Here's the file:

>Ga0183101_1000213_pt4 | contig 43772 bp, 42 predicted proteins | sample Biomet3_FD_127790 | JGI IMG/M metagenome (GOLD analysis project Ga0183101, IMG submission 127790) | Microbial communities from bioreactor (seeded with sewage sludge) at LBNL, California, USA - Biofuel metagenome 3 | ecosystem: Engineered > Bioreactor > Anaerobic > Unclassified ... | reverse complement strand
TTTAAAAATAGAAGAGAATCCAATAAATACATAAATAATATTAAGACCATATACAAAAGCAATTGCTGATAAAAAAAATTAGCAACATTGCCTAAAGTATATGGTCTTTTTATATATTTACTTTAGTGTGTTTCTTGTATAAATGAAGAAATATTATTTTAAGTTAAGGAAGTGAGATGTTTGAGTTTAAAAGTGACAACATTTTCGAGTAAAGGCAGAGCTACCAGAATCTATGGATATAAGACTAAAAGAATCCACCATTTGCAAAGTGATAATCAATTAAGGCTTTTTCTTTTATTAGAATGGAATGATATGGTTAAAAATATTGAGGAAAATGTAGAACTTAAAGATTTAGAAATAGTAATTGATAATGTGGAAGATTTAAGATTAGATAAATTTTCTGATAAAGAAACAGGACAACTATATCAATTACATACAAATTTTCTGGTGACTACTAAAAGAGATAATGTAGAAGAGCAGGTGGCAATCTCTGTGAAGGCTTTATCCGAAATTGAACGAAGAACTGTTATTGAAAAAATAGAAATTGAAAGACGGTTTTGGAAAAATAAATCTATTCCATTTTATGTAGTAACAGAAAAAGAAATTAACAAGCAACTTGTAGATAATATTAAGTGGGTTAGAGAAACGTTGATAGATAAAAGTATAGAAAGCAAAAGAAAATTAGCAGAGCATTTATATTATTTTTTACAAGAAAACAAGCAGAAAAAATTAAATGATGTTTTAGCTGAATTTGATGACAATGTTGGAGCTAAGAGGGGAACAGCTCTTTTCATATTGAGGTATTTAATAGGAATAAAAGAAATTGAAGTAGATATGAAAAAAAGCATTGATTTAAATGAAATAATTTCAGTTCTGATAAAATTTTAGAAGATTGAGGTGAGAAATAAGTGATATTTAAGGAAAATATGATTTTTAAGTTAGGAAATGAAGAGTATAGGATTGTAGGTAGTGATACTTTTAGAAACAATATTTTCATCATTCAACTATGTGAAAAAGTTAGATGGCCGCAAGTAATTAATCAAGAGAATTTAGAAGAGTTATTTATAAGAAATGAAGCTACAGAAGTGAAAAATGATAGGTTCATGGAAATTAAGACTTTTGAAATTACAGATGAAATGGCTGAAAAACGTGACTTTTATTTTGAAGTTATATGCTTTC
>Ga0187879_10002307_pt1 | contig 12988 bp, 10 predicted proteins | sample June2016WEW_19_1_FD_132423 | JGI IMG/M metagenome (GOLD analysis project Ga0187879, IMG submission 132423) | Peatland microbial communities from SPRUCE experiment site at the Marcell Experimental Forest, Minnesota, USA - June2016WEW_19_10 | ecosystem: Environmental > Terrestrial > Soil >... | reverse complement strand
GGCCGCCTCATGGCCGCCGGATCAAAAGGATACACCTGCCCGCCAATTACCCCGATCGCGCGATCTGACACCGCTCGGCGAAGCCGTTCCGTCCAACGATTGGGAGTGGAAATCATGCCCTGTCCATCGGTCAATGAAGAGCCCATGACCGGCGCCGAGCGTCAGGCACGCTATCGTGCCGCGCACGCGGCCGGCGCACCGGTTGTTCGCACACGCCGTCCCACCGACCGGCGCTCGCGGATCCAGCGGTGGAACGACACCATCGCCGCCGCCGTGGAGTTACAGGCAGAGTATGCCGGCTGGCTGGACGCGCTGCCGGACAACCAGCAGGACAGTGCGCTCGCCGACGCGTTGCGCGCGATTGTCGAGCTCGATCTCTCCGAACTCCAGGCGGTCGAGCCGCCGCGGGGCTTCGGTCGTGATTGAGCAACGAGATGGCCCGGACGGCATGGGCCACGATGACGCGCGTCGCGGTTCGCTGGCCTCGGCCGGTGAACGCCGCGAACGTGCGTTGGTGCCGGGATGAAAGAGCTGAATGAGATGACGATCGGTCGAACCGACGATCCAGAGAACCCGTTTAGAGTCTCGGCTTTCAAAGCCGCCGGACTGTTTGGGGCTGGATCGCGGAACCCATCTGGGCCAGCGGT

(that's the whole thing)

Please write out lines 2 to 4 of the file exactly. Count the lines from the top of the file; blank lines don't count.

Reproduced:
TTTAAAAATAGAAGAGAATCCAATAAATACATAAATAATATTAAGACCATATACAAAAGCAATTGCTGATAAAAAAAATTAGCAACATTGCCTAAAGTATATGGTCTTTTTATATATTTACTTTAGTGTGTTTCTTGTATAAATGAAGAAATATTATTTTAAGTTAAGGAAGTGAGATGTTTGAGTTTAAAAGTGACAACATTTTCGAGTAAAGGCAGAGCTACCAGAATCTATGGATATAAGACTAAAAGAATCCACCATTTGCAAAGTGATAATCAATTAAGGCTTTTTCTTTTATTAGAATGGAATGATATGGTTAAAAATATTGAGGAAAATGTAGAACTTAAAGATTTAGAAATAGTAATTGATAATGTGGAAGATTTAAGATTAGATAAATTTTCTGATAAAGAAACAGGACAACTATATCAATTACATACAAATTTTCTGGTGACTACTAAAAGAGATAATGTAGAAGAGCAGGTGGCAATCTCTGTGAAGGCTTTATCCGAAATTGAACGAAGAACTGTTATTGAAAAAATAGAAATTGAAAGACGGTTTTGGAAAAATAAATCTATTCCATTTTATGTAGTAACAGAAAAAGAAATTAACAAGCAACTTGTAGATAATATTAAGTGGGTTAGAGAAACGTTGATAGATAAAAGTATAGAAAGCAAAAGAAAATTAGCAGAGCATTTATATTATTTTTTACAAGAAAACAAGCAGAAAAAATTAAATGATGTTTTAGCTGAATTTGATGACAATGTTGGAGCTAAGAGGGGAACAGCTCTTTTCATATTGAGGTATTTAATAGGAATAAAAGAAATTGAAGTAGATATGAAAAAAAGCATTGATTTAAATGAAATAATTTCAGTTCTGATAAAATTTTAGAAGATTGAGGTGAGAAATAAGTGATATTTAAGGAAAATATGATTTTTAAGTTAGGAAATGAAGAGTATAGGATTGTAGGTAGTGATACTTTTAGAAACAATATTTTCATCATTCAACTATGTGAAAAAGTTAGATGGCCGCAAGTAATTAATCAAGAGAATTTAGAAGAGTTATTTATAAGAAATGAAGCTACAGAAGTGAAAAATGATAGGTTCATGGAAATTAAGACTTTTGAAATTACAGATGAAATGGCTGAAAAACGTGACTTTTATTTTGAAGTTATATGCTTTC
>Ga0187879_10002307_pt1 | contig 12988 bp, 10 predicted proteins | sample June2016WEW_19_1_FD_132423 | JGI IMG/M metagenome (GOLD analysis project Ga0187879, IMG submission 132423) | Peatland microbial communities from SPRUCE experiment site at the Marcell Experimental Forest, Minnesota, USA - June2016WEW_19_10 | ecosystem: Environmental > Terrestrial > Soil >... | reverse complement strand
GGCCGCCTCATGGCCGCCGGATCAAAAGGATACACCTGCCCGCCAATTACCCCGATCGCGCGATCTGACACCGCTCGGCGAAGCCGTTCCGTCCAACGATTGGGAGTGGAAATCATGCCCTGTCCATCGGTCAATGAAGAGCCCATGACCGGCGCCGAGCGTCAGGCACGCTATCGTGCCGCGCACGCGGCCGGCGCACCGGTTGTTCGCACACGCCGTCCCACCGACCGGCGCTCGCGGATCCAGCGGTGGAACGACACCATCGCCGCCGCCGTGGAGTTACAGGCAGAGTATGCCGGCTGGCTGGACGCGCTGCCGGACAACCAGCAGGACAGTGCGCTCGCCGACGCGTTGCGCGCGATTGTCGAGCTCGATCTCTCCGAACTCCAGGCGGTCGAGCCGCCGCGGGGCTTCGGTCGTGATTGAGCAACGAGATGGCCCGGACGGCATGGGCCACGATGACGCGCGTCGCGGTTCGCTGGCCTCGGCCGGTGAACGCCGCGAACGTGCGTTGGTGCCGGGATGAAAGAGCTGAATGAGATGACGATCGGTCGAACCGACGATCCAGAGAACCCGTTTAGAGTCTCGGCTTTCAAAGCCGCCGGACTGTTTGGGGCTGGATCGCGGAACCCATCTGGGCCAGCGGT